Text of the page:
on a return to my alma mater

Will numerous students from your ministry come back to campus in 13 years and remember all the spots they encountered Jesus?

It had been about five years since I’d seen Texas A&M, my alma mater, but I had the chance to go to the big Alabama game on Saturday. It was a phenomenal day and a really fun game, but it was also great to see a campus where God did so much in my life.

Not only did I get to take part in some amazing campus ministry – A&M has the strongest collegiate ministry climate in the country – but I remember countless moments with God alone, walking through the South Side after dark, sitting and reading in the Commons Lobby, seeking Him in Aston and Appelt residence halls, pacing in prayer in hidden spots within the Memorial Student Center.

So my question for us who serve college students is this: At the end of all the great messages and great events and great small groups, are we producing students who seek God on their own in a comprehensive way? Are they reading their Bibles? Are they learning on their own – apart from your ministry? Are they burning rough spots in the dorm room carpet because they’re on their needs (or pacing back and forth, like I do)? Are they establishing a spiritual history that, yes, includes your ministry in a big way… but isn’t driven entirely by their 8-month-a-year involvement in a cool Christian “movement”?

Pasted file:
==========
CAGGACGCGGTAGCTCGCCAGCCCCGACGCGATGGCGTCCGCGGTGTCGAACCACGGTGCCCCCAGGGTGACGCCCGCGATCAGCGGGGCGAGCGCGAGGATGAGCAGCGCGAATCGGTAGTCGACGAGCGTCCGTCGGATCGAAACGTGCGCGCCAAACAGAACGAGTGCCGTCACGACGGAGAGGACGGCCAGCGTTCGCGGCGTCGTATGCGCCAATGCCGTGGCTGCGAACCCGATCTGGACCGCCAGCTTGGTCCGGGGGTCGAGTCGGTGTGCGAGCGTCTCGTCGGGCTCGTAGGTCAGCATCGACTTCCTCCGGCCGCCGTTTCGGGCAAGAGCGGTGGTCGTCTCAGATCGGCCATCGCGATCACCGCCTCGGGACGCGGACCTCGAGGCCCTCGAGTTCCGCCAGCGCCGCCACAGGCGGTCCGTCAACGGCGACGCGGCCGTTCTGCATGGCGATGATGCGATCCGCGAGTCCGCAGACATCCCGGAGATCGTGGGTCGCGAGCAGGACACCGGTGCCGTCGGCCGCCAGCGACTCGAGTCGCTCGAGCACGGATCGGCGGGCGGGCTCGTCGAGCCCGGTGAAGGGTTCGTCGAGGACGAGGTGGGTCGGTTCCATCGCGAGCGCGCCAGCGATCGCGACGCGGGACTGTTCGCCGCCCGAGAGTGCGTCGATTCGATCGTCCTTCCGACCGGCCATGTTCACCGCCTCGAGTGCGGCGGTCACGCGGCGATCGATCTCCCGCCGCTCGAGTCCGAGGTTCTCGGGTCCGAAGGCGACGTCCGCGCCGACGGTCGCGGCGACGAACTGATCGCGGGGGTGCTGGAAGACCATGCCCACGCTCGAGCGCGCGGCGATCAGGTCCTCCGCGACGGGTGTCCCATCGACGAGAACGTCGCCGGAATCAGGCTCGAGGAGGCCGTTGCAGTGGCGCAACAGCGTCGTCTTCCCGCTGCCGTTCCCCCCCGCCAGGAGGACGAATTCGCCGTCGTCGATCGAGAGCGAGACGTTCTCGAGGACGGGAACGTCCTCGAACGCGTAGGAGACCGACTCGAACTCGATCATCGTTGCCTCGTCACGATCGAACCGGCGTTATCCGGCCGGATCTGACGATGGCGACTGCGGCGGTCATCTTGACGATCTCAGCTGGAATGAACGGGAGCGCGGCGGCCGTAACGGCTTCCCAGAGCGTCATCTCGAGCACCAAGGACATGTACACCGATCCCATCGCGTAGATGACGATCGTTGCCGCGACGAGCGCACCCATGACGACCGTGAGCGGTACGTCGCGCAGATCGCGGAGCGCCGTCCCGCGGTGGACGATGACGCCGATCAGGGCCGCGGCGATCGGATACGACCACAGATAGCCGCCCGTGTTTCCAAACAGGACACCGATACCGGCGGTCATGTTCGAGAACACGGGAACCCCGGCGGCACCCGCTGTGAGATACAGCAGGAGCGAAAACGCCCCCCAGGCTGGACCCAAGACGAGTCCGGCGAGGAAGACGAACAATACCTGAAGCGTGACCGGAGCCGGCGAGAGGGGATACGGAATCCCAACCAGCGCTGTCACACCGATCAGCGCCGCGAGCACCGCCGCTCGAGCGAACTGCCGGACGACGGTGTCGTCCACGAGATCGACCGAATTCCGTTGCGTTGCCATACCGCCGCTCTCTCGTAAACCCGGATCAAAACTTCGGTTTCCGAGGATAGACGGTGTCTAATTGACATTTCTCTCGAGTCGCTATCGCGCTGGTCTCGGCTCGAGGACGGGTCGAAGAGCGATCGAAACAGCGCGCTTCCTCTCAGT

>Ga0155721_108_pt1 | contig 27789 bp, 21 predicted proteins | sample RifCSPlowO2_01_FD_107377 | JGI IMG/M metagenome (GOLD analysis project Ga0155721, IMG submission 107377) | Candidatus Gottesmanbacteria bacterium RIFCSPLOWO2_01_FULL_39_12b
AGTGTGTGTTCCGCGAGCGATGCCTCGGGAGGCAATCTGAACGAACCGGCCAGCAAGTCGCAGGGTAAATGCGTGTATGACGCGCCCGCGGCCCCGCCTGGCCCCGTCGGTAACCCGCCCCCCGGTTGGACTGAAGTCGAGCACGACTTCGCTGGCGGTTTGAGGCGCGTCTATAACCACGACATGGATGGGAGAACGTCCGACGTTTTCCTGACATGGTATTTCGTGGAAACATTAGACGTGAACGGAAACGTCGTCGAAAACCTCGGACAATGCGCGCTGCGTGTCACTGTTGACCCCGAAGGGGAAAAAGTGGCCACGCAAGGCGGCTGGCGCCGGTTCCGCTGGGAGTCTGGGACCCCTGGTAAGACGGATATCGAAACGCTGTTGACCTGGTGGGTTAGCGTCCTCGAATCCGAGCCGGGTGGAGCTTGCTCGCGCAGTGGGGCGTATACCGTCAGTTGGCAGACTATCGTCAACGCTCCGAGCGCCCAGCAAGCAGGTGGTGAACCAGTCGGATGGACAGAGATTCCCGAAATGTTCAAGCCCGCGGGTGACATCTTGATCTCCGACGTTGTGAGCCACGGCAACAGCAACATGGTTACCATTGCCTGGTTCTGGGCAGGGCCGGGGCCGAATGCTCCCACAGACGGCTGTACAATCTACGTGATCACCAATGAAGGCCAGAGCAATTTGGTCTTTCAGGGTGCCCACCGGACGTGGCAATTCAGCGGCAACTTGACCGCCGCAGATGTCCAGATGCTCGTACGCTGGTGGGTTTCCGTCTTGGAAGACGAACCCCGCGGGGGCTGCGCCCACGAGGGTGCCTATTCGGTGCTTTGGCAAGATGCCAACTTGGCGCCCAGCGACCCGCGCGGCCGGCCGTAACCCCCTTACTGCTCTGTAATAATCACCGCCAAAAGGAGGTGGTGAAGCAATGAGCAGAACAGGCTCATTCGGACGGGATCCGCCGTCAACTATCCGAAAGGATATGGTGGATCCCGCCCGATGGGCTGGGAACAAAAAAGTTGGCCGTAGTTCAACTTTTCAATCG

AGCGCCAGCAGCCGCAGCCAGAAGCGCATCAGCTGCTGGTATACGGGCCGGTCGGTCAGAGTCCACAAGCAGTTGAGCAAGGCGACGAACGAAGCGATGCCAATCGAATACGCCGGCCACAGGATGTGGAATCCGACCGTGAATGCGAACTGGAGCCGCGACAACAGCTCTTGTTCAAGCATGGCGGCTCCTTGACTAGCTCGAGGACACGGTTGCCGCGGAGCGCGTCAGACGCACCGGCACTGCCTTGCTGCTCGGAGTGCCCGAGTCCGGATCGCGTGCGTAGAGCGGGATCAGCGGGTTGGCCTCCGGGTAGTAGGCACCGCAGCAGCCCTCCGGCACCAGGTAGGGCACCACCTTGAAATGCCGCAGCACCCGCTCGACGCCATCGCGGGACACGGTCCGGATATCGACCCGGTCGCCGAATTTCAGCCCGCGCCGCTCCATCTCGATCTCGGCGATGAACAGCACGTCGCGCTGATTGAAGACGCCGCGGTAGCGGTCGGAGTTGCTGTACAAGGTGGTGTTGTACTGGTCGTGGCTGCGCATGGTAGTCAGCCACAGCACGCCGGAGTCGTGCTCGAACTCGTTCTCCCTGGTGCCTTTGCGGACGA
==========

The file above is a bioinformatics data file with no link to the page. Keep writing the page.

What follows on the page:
What do you know of your students’ own devotional lives? Even your student leaders – do they have thriving spiritual lives that go well beyond their engagement in your ministry? This is worth asking, making sure that with all the spiritual activity, we’re really and truly creating disciples… right?

One Comment

  1. So much of what we do is completely out of our control. Yet we need to provide the space, opportunity, motivation, encouragement, and influence that allows others to decide freely to develop their own walk with God. This is the place where we need divine wisdom. If we do too much there won’t be room for the individual to grow. If we make things too comfortable there won’t be a felt need. If we challenge too much they may be overwhelmed. If we don’t provide enough support there may become lost, confused, manipulated. It almost seems counter intuitive that i am responsible to help foster another individual’s personal growth. But that is my job. That’s what we do.

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